Gordon Barlow Dec 24th 2021 6:25 pm

Re: Back in the Day
Here's the follow-up to the reference in my last post, about the couple who came to Vila and the girl whom Linda had met years before. It's a "small world" story, and here it is now.

One day when I got home from work there, I found two strangers in the flat. Linda worked for a tour company at this time (1972), greeting each plane-load of visitors to the Island. This couple had asked her to recommend a cheap place to stay, but they were backpackers, and we had been backpackers once, so... (Those of you who have travelled will know what I mean.) Linda was hopping up and down and telling me she and the girl had discovered that they were at the same church retreat when they were fifteen, in Victoria, Australia. The husband's name rang a faint bell with me, so I got out my old address book containing the names of people I'd met during my travels through the Middle East and the Soviet bloc in 1964/5. And there he was: Bruce Stephenson, mother’s address in Canada, Thessaloniki, Greece, October 1964. “I don’t remember you”, I said, “but the book doesn’t lie”.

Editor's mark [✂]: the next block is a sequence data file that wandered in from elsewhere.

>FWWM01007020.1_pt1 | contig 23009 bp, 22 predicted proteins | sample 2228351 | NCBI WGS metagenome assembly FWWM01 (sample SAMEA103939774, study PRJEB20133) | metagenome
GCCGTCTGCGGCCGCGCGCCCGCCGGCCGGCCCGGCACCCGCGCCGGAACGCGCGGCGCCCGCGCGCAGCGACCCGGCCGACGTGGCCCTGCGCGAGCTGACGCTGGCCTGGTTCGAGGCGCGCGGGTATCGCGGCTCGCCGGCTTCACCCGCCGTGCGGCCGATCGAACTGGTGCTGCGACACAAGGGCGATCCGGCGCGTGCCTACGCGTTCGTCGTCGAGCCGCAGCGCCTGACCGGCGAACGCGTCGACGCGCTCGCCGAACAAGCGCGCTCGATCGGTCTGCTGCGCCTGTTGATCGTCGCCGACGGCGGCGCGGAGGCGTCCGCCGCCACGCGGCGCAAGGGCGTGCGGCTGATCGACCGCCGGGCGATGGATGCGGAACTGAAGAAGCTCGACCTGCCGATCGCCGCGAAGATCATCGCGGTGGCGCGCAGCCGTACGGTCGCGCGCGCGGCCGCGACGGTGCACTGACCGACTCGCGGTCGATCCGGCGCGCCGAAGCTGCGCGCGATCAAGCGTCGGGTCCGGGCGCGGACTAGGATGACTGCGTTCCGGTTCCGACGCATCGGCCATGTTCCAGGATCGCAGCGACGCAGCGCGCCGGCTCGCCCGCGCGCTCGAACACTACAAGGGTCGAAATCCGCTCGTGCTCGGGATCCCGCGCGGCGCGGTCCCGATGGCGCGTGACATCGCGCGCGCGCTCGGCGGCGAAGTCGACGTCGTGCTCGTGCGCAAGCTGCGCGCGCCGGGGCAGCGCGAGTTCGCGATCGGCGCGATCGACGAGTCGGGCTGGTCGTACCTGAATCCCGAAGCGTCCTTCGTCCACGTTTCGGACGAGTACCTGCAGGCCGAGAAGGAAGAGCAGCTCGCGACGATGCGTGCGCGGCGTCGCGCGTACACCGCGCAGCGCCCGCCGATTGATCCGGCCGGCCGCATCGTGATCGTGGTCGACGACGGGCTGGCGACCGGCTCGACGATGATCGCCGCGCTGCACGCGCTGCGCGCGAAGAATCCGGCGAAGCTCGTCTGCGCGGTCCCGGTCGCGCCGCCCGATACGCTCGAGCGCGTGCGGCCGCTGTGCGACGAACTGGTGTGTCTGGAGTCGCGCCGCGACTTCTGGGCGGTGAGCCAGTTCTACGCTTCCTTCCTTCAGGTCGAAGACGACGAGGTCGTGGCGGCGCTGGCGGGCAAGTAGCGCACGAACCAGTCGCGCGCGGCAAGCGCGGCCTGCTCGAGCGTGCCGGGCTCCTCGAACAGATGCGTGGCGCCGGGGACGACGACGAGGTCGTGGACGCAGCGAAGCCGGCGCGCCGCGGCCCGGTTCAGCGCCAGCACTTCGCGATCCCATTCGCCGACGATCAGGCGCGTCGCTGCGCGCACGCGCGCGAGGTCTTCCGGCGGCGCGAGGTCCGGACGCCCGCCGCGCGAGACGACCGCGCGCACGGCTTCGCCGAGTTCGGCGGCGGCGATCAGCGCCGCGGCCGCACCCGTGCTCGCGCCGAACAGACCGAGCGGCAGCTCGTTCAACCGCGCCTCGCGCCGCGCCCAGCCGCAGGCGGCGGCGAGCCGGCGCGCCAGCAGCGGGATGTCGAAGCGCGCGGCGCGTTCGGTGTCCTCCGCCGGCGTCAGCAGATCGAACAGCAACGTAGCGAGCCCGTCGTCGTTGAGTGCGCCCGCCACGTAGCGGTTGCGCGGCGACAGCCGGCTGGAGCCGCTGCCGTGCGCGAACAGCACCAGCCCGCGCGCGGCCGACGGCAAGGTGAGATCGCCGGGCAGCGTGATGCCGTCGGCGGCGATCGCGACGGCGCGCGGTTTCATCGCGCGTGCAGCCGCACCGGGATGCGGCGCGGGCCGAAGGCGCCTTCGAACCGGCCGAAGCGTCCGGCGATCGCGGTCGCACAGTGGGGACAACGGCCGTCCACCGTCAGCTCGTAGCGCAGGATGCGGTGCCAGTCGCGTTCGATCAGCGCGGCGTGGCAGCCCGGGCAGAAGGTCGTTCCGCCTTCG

We thought about it, then, “Zorba the Greek!” Bruce cried. And so it was. That was a movie in the town cinema, in English with Greek sub-titles, and eight or ten of us foreigners from the hostel went to see it. It was a great movie, with some good laughs. We laughed at the funny lines a second before the locals did, which made them even funnier, we thought. Afterwards we sat around drinking coffee back at the hostel, and some of us exchanged names and addresses. “If you ever get to Canada...” - that sort of thing.

Next day, or the one after, I was ready to hit the road again, going east. I had already promised a lift to two fellows, each of whom stuffed an alarmingly large rucksack into my Beetle. Then some girl from the Zorba session asked if I had room for one more. Well, not really, but what can you do? The boys got out where they wanted, but over the next few months she and I drifted eastward, then westward, then north, then west again... After a certain amount of off-again on-again foolishness, we married in Toronto in 1967, and stayed married until she died two years ago.